Monday, 21 February 2011

Speaking at the University of Kent

L-R Dr Marat Terterov, Ambassador Vladimir Rakhmanin, et Moi.

I was delighted to be asked to speak at the first of a series of lectures on EU External Relations at the University of Kent recently.

The key speaker was Ambassador Vladimir Rakhmanin, Deputy Secretary-General of the Energy Charter, and former Head of Protocol to President Putin. So I guessed I might have a tough act to follow. I was right.

I led on my thoughts about the polar development of Europe. We not only live in a multi-polar world, we live in a multi-polar Europe. The EU is not as dominant as it would like to be, at least not in political terms. The other two major actors exerting influence are Turkey and Russia. In the case of the former, the alternative to the EU membership that is denied to the Turks is to build their own powerbase, which they are doing very effectively. In the case of the latter, I speculated on the emergence of a Sino-Russian pact, and the economic and security implications that may have for the EU.

The Ambassador disagreed with me about the likelihood, but I remain convinced that we are already seeing the emergence of such a pact. Since Putin first took power in 2000, Russia and China have become very close indeed. In fact, the two nations have always been close, it was only after the ideological divergence following the Second World War that the two clashed. The rift appears to be healed now, and I believe that the re-election of Putin next year will bring about a number of re-alignments in Europe and in Central Asia.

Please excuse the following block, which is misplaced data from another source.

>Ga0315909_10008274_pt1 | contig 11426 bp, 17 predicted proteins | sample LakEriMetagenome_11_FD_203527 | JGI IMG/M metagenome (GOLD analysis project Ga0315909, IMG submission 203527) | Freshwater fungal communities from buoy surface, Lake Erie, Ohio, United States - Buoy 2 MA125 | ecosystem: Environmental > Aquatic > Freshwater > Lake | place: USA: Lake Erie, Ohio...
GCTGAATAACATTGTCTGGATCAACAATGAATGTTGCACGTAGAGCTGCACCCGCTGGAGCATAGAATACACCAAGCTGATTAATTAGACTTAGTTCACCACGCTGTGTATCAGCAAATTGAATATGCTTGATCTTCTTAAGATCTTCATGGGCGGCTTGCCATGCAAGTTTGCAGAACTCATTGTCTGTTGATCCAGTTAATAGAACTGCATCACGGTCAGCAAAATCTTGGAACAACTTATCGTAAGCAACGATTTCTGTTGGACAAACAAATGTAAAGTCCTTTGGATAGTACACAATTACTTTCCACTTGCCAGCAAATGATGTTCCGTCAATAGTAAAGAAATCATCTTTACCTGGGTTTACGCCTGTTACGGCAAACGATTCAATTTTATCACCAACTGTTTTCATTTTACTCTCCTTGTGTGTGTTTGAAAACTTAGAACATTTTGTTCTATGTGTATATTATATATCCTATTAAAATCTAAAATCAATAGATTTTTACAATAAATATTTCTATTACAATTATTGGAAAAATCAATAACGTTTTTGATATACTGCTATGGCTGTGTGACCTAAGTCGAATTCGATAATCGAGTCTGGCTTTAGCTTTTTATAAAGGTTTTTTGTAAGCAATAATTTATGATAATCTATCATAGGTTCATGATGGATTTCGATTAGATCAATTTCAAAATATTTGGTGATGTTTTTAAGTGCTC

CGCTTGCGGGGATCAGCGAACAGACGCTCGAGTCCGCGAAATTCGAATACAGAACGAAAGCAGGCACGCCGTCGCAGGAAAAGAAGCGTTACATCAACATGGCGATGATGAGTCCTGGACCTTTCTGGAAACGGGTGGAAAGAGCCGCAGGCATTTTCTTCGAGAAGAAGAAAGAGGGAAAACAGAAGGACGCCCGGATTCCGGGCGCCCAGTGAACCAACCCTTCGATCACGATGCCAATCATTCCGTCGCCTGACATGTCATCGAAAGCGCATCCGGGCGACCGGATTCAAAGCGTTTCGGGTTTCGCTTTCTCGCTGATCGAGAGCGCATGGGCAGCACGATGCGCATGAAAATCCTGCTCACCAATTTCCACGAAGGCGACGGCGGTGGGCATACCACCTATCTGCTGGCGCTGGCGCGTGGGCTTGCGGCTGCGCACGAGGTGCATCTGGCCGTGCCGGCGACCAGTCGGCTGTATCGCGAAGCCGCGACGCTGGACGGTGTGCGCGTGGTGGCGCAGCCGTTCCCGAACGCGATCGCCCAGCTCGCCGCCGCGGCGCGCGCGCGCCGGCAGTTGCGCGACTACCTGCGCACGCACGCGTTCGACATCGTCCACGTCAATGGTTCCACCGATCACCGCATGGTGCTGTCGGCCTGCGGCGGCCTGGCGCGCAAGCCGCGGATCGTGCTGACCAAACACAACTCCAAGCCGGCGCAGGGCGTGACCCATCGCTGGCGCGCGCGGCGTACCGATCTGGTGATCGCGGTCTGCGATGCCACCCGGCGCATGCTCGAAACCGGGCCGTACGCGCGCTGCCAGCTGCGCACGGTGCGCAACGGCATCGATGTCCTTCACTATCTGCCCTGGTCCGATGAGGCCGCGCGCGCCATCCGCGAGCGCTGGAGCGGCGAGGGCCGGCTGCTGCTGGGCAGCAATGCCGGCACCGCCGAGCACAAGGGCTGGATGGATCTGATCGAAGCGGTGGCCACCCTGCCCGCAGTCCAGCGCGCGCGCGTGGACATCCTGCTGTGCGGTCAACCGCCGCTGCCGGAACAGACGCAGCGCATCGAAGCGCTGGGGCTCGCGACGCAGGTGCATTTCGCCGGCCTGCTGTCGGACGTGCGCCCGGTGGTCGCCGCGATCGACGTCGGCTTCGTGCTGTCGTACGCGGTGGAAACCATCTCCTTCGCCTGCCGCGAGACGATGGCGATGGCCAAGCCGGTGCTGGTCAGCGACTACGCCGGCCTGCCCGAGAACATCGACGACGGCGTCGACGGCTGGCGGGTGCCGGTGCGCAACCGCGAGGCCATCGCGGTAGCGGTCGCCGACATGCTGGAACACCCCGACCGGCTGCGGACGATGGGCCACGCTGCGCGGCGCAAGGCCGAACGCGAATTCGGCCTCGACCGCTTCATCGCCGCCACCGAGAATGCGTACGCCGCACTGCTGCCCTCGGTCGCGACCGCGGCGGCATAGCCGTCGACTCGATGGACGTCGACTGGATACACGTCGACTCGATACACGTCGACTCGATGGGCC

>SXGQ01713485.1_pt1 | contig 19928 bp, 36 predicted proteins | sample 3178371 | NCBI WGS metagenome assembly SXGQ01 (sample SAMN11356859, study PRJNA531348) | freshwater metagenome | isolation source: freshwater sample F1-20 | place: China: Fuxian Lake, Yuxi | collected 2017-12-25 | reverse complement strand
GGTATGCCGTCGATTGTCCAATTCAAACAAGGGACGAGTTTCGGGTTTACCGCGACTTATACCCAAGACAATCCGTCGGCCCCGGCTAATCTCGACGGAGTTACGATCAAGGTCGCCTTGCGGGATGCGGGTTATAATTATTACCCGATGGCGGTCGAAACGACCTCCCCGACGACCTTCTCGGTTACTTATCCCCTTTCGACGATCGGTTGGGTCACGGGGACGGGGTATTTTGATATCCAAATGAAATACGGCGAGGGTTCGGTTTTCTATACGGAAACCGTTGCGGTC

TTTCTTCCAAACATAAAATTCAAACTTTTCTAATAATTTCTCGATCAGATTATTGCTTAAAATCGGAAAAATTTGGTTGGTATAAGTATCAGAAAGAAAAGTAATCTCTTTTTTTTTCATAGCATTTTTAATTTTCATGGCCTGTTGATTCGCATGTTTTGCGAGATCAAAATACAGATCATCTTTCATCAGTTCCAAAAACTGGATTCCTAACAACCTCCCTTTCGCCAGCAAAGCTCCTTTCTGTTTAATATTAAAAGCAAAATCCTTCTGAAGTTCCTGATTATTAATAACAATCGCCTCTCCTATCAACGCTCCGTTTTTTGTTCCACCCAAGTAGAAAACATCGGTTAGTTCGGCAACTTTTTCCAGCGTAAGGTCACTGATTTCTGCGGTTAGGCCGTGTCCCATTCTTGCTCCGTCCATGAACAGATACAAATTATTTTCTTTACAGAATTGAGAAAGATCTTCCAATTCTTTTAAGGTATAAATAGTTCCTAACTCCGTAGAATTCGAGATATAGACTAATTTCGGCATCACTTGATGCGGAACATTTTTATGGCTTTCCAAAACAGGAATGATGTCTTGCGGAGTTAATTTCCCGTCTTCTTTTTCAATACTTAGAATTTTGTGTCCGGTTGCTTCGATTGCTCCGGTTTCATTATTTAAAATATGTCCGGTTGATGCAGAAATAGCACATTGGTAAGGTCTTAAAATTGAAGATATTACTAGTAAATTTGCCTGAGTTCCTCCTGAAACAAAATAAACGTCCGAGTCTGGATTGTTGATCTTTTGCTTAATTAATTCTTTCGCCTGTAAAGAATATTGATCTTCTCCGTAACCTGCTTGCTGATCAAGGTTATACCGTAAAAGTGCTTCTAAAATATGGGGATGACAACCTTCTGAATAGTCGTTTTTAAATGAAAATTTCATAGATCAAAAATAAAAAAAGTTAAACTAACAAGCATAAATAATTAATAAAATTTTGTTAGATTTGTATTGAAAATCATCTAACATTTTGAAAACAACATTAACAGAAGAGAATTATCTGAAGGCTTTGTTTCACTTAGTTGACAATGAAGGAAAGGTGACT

We did both agree on one thing: Fukiyama was spectacularly wrong when he proclaimed the End of History. Liberal Democracy, he argued, became the one dominant ideology after the fall of Communism. We now have to take into account Sovereign Democracy, whatever form of democracy develops in the wake of the welcome fall of the Arab regimes, and the Command Capitalism of China. The latter two, incidentally, are stronger politically than the former.

We live in interesting times.

Friday, 4 February 2011

Trains, Pains, and Automobiles.

Picture the scene - a busy square (Place du Luxembourg), always vibrant, packed with pedestrians, lined with bus stops and a taxi rank. What sort of a person, whilst driving through all this, would suddenly stop his car, and for no apparent reason, and without checking his rear-view mirror, throw his car into reverse? You guessed it -  A Belgian!

As I am recovering from a broken knee, I really didn't need an Audi A6 slamming into my leg. The good thing is, I got to teach the driver and his young lady some choice words of old Anglo Saxon. The people waiting for a number 38 bus probably picked up something new as well.

Subsequently, the Audi did a 3 point turn before driving onto the crowded pavement. It moved backwards and forwards a bit, and then reversed into the path of a bus. All this happened yesterday lunchtime.

This morning I came to work on the Metro. As the train arrived at the station, I could see that the driver was sending a text message on his mobile. During the 10 minute journey, the train made two emergency stops, with passengers being thrown around, and lucky me, I got a pushchair and child hurled into my leg, which now hurts like hell. The driver was clearly not seeing red lights, and so the auto-pilot was kicking in and stopping the train for him.

Everything in this posting is absolutely normal in Brussels. Nobody bats an eyelid.

Wednesday, 2 February 2011

Ice City

I saw something truly wonderful yesterday when I left my office. As I like to give the maximum effort on behalf of the taxpayers, I often work late. Last night was one of those occasions, and I left at about 9.30pm.

A thick fog descended on Brussels, and this, combined with a sudden drop in temperature and some weird atmospheric conditions, led to everything being coated in a thin film of ice. Roads, walls, even the grass. It looked like something from a fairytale.